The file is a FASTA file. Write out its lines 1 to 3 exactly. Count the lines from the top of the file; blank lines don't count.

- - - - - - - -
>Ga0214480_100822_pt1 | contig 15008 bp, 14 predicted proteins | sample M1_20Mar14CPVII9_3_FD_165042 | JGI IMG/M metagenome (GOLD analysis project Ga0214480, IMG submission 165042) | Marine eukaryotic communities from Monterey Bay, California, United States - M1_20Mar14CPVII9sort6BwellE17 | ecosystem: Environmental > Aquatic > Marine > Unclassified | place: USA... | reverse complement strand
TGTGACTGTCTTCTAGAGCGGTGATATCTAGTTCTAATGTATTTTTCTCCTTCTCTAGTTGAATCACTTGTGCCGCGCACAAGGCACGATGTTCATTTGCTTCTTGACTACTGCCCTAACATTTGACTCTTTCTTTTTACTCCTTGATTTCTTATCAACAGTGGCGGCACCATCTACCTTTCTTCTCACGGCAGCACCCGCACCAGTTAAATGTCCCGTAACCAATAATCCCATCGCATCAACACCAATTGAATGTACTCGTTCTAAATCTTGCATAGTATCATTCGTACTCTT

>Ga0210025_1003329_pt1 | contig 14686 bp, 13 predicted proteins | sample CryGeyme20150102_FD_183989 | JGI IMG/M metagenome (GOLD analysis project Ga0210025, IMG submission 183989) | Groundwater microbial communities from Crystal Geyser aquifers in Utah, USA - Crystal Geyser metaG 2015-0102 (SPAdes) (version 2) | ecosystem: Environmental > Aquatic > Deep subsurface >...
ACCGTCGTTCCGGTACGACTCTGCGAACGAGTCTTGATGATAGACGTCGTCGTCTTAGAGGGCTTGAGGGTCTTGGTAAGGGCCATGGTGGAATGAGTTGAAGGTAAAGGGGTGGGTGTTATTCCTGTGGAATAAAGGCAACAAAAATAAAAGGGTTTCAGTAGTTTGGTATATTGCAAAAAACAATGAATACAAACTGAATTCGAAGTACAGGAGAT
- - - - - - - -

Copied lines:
>Ga0214480_100822_pt1 | contig 15008 bp, 14 predicted proteins | sample M1_20Mar14CPVII9_3_FD_165042 | JGI IMG/M metagenome (GOLD analysis project Ga0214480, IMG submission 165042) | Marine eukaryotic communities from Monterey Bay, California, United States - M1_20Mar14CPVII9sort6BwellE17 | ecosystem: Environmental > Aquatic > Marine > Unclassified | place: USA... | reverse complement strand
TGTGACTGTCTTCTAGAGCGGTGATATCTAGTTCTAATGTATTTTTCTCCTTCTCTAGTTGAATCACTTGTGCCGCGCACAAGGCACGATGTTCATTTGCTTCTTGACTACTGCCCTAACATTTGACTCTTTCTTTTTACTCCTTGATTTCTTATCAACAGTGGCGGCACCATCTACCTTTCTTCTCACGGCAGCACCCGCACCAGTTAAATGTCCCGTAACCAATAATCCCATCGCATCAACACCAATTGAATGTACTCGTTCTAAATCTTGCATAGTATCATTCGTACTCTT

>Ga0210025_1003329_pt1 | contig 14686 bp, 13 predicted proteins | sample CryGeyme20150102_FD_183989 | JGI IMG/M metagenome (GOLD analysis project Ga0210025, IMG submission 183989) | Groundwater microbial communities from Crystal Geyser aquifers in Utah, USA - Crystal Geyser metaG 2015-0102 (SPAdes) (version 2) | ecosystem: Environmental > Aquatic > Deep subsurface >...